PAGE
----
The tapered stud kits work fine on cars with stock k-members. If your car has the control arm pickup points raised 1" or more, you need to get the bolt through bumpsteer kit that requires drilling out the steering arm on the spindle. The tapered stud style won't have enough upward adjustment range.
 

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All you guys spouting off about the "inferior" bumpsteer kits...what are you basing it on? You say the MM kit has a finer range of adjustment, how do you figure that? Think about what a bump steer kit is for a minute and then justify how you can say the MM kit is VASTLY superior to the Steeda kit or the UPR kit. We're not tlaking about K-members or caster camber plates here.
 

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Since UPR and Steeda are both located down here, they have displays at all the Ford related shows/races in the area. What makes the MM kit better, at least with the bolt through kit, is that they provide 2 different length bolts depending on the shim stack you need, and quite a few more shims of thicker and thinner size to get the bumpsteer closer to an ideal setting. The other kits I've seen only came with one length bolt, and the shims were fewer and did not offer as much of an adjustment range than the MM kit. I am not an expert concerning heim joints, but I would wager the heim joints in the MM kit are pretty high quality, whereas the UPR joints are probably whatever they can get to turn the maximum profit. Know anyone running a UPR bumpsteer kit in AI? The Steeda kit I've only handled once, and it appeared to be nice, but it still didn't offer the adjustment range of the MM kit. Perhaps their heim joints are good quality, but I'll just go with the MM kit and be done with it. With a cheap kit, maybe you can adjust the bumpsteer to where it's acceptable, but with a more comprehensive kit you can adjust it more precisely, and the cheap heim joints are going to crap out on you more quickly, especially on the street.

If you really want to do it the right way, find a chassis shop that can do the bumpsteer check for you and build a bumpsteer kit using one piece tubing for a spacer instead of multiple stack spacers. They'd probably get the bumpsteer setting near perfect.
 

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Jack Hidley said:
If you have a k-member with relocated control arm pivots, you really need a bumpsteer kit or you'll have a very darty unpredictable car. If you significantly increase the caster your car has, you should probably get a bumpsteer kit. If you install SN95 spindles on a Fox Mustang, you should probably get a bumpsteer kit. If you purchase a bumpsteer kit and don't bumpsteer your car, you've pretty much wasted your money.

The tapered stud kits work fine on cars with stock k-members. If your car has the control arm pickup points raised 1" or more, you need to get the bolt through bumpsteer kit that requires drilling out the steering arm on the spindle. The tapered stud style won't have enough upward adjustment range.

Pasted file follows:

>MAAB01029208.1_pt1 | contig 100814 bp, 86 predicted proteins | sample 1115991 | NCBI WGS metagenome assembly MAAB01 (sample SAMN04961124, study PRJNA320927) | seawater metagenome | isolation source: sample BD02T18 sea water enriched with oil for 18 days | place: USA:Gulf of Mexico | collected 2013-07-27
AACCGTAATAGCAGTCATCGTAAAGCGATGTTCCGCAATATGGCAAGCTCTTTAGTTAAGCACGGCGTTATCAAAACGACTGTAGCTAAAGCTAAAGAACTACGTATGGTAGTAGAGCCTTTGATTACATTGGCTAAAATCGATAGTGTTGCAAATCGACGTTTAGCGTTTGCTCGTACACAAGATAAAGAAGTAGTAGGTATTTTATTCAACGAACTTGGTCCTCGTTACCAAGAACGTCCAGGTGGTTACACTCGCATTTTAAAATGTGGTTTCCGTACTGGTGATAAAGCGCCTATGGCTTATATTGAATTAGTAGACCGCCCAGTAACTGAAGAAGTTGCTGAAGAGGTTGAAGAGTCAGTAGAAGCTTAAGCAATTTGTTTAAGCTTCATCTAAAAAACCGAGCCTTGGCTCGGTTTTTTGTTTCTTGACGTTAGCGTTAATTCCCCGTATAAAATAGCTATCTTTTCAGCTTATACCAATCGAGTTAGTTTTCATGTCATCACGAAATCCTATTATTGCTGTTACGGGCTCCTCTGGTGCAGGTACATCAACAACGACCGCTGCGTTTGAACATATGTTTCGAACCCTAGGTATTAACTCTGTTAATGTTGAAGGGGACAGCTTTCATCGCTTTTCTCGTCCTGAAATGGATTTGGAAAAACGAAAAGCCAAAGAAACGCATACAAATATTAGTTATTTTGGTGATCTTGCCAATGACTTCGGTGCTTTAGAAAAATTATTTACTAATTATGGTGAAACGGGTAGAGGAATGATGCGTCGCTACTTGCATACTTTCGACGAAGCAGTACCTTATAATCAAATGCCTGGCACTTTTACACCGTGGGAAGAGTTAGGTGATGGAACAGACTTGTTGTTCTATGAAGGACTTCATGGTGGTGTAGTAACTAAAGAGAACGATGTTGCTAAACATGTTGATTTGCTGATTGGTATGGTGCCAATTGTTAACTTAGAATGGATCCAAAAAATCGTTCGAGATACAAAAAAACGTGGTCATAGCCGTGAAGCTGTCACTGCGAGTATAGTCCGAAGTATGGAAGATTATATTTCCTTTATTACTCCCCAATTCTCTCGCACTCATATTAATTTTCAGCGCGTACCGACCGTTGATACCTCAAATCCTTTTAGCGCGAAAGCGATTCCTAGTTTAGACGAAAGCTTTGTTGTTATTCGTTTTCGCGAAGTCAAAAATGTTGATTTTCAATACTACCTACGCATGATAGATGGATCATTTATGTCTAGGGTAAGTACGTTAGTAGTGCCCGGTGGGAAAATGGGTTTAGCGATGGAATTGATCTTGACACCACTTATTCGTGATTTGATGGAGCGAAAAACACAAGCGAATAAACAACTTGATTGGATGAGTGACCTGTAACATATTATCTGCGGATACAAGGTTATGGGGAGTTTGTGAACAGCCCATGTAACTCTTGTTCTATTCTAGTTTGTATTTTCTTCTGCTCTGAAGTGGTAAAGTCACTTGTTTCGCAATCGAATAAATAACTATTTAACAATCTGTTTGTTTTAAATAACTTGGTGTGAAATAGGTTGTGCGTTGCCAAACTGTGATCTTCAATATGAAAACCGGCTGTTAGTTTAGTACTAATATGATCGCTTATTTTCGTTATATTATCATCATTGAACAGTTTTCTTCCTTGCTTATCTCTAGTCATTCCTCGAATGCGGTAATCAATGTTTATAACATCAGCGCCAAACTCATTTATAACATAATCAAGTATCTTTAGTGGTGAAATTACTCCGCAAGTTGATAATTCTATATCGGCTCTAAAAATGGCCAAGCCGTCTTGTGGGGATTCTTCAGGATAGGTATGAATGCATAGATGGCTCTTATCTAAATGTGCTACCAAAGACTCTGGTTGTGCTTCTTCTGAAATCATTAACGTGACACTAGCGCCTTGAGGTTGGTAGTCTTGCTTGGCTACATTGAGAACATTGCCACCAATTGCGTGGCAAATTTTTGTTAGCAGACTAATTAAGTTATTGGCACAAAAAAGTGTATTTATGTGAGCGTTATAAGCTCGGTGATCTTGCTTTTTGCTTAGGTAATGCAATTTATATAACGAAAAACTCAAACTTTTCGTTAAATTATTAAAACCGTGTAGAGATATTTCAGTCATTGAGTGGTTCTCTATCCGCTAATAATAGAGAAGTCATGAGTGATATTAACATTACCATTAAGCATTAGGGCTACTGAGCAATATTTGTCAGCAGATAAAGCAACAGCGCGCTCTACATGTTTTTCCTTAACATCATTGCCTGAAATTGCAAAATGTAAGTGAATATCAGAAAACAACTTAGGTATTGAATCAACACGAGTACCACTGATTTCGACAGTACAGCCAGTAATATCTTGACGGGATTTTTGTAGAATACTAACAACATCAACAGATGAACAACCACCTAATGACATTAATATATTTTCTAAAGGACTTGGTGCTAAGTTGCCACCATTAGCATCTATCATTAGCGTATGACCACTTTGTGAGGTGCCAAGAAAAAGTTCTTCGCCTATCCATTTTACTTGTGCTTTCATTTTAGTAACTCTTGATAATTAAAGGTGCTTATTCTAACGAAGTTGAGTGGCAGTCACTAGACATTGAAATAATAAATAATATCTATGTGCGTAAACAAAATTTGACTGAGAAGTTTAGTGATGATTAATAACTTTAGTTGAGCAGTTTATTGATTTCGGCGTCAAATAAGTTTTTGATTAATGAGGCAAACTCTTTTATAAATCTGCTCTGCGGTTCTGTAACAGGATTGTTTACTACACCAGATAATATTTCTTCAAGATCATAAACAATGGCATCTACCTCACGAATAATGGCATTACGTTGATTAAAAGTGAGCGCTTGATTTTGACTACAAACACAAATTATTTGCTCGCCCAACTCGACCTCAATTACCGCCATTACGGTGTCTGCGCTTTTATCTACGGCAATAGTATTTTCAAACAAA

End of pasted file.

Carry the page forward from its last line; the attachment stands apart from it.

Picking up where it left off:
I installed a set of MM 3/4" offset fox length arms on my 87 lx. I still have the C/C plates maxed on caster, and am currently still using fox spindles.

It turns out one of my tierods is very difficult to adjust, so I probably need at least the inner tierod and tierod end on that side.

But, I will be getting 96+ spindles sometime soon, and eventualy a kmember.

Is bumpsteere going to be a real big problem with the fox spindles and max caster? I don't want to have to keep buying multiple suporting pieces as I upgrade the car, or drilling the fox spindles and then replacing them and drilling the new spindles as well.

Just looking for suggestions as to what course to take as I upgrade the car - ie. when is a bumpsteere kit a neccesity. I supose for now, I could dial out some caster, and replace the inner/outer tie rod. but how much caster is too much is too much?
 

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Bumpsteer with the Fox spindles and max caster won't be bad as long as you keep a stock K-member. Just don't install the 96 spindles until you do the K-member. Then you must use a bolt through bumpsteer kit and drill out the steering knuckles on the spindle for it.
 

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thanks Jack.

Any estimate of just how much caster I have now, with the 3/4" offset arms and the plates fully maxed?
 

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A bumpsteer kit allows you to adjust the vertical position of the outer tie rod. The purpose of this is to put the tie rod in the position where the front suspension has minimum bumpsteer (toe change with vertical suspension movement). The only way to know where the tie rod needs to be placed is to measure the bumpsteer curve of your front suspension with the tie rod in different vertical positions. This takes a few hours and requires some tools to do.

Therefore, if you buy a bumpsteer kit and don't bumpsteer your front suspension, you've wasted your money because you are getting no benefit from the kit. It's just like buying a pair of pants and not wearing them. What's the benefit?
 

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I respectfully disagree that there is no benefit to installing one and at least eyeballing it. Some improvement is better than no improvement even though much more can be gained by doing it right.